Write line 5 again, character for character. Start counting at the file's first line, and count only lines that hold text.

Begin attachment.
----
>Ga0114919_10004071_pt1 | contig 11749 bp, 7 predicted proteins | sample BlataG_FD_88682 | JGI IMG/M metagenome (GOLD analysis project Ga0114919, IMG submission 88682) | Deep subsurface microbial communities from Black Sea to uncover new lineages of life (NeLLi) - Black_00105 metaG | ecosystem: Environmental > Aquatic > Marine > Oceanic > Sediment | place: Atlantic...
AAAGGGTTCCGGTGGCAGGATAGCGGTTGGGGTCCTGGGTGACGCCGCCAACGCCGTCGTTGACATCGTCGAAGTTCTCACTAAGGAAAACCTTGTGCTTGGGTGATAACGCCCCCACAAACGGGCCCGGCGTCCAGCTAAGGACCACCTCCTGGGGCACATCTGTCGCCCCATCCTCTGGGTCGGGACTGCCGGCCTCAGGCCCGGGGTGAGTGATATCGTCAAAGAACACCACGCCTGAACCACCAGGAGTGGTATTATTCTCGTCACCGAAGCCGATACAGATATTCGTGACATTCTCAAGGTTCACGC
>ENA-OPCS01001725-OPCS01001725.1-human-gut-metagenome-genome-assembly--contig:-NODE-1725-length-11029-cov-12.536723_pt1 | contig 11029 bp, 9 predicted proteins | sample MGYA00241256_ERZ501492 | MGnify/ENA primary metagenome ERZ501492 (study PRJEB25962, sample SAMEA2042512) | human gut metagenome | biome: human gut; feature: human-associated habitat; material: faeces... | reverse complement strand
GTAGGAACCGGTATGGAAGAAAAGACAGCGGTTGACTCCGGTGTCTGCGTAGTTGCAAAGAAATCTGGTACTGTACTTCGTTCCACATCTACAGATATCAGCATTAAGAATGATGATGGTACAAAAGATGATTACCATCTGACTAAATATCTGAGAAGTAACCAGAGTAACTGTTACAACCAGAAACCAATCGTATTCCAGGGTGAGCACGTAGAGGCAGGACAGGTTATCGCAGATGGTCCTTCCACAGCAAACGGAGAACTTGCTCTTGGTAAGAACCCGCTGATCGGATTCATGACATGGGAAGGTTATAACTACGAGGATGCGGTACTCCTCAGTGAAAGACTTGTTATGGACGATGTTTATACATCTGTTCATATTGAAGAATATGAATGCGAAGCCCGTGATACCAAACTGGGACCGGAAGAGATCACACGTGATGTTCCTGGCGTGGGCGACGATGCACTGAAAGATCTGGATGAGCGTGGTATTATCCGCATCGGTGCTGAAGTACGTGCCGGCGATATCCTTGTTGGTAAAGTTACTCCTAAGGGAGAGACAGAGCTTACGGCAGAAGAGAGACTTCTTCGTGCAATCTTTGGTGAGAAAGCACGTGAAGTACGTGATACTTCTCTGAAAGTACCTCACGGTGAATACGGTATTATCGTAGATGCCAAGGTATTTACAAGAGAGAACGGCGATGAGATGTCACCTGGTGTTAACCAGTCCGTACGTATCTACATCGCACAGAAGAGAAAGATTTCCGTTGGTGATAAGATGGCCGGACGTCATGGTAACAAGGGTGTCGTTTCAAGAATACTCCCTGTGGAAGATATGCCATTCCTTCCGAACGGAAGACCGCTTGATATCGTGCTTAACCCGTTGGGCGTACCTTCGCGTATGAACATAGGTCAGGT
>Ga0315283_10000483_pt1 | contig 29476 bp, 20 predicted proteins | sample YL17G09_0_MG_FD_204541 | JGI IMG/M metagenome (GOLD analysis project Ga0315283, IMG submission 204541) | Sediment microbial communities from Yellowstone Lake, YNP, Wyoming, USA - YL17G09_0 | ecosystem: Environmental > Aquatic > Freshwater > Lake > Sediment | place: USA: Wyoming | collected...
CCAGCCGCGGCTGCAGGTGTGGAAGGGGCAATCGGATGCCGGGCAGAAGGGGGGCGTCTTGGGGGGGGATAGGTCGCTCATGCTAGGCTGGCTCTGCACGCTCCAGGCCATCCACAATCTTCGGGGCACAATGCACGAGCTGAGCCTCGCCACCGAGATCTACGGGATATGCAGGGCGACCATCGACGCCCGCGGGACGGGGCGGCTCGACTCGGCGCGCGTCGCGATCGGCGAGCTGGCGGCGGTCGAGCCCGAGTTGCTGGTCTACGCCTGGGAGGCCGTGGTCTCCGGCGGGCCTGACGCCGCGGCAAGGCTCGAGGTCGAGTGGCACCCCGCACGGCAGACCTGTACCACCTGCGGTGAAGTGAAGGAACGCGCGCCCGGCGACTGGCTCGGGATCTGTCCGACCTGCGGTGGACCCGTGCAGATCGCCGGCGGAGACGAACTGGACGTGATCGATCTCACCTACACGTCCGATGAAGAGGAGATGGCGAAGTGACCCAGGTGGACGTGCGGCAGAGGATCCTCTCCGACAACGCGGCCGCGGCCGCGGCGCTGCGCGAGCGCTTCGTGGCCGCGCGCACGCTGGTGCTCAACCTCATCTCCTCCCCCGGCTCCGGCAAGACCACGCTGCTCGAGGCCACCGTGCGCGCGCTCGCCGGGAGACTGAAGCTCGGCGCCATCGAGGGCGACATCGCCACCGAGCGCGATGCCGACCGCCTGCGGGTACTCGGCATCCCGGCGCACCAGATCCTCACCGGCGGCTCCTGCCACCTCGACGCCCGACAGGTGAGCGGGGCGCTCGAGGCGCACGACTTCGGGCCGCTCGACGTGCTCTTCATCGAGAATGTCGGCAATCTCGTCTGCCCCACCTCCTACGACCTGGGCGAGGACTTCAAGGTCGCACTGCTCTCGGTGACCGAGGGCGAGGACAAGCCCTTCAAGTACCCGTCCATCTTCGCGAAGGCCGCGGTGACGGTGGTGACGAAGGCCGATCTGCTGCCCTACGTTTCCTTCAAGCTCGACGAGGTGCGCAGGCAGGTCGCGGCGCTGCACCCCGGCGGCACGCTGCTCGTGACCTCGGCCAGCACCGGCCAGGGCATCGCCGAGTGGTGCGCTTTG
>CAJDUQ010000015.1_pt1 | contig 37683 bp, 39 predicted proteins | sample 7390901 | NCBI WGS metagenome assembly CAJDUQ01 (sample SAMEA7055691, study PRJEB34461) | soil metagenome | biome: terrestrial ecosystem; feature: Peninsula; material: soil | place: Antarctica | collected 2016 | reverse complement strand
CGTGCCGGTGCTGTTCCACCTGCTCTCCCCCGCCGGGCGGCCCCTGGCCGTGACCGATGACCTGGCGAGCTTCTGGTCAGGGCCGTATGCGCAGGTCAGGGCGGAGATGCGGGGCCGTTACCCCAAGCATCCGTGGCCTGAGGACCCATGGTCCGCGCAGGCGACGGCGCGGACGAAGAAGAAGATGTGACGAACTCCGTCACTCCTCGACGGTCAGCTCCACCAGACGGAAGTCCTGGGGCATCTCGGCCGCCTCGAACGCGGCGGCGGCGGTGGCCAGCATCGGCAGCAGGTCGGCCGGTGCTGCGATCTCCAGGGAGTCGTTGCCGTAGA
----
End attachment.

>Ga0315283_10000483_pt1 | contig 29476 bp, 20 predicted proteins | sample YL17G09_0_MG_FD_204541 | JGI IMG/M metagenome (GOLD analysis project Ga0315283, IMG submission 204541) | Sediment microbial communities from Yellowstone Lake, YNP, Wyoming, USA - YL17G09_0 | ecosystem: Environmental > Aquatic > Freshwater > Lake > Sediment | place: USA: Wyoming | collected...